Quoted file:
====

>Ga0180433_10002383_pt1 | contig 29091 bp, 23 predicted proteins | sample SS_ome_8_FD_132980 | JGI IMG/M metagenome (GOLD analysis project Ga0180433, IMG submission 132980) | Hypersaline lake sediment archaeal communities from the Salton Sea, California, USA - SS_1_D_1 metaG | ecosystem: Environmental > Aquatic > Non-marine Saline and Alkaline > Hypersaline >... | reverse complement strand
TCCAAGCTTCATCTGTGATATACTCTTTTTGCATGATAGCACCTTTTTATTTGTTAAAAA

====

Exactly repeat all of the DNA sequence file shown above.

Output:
>Ga0180433_10002383_pt1 | contig 29091 bp, 23 predicted proteins | sample SS_ome_8_FD_132980 | JGI IMG/M metagenome (GOLD analysis project Ga0180433, IMG submission 132980) | Hypersaline lake sediment archaeal communities from the Salton Sea, California, USA - SS_1_D_1 metaG | ecosystem: Environmental > Aquatic > Non-marine Saline and Alkaline > Hypersaline >... | reverse complement strand
TCCAAGCTTCATCTGTGATATACTCTTTTTGCATGATAGCACCTTTTTATTTGTTAAAAA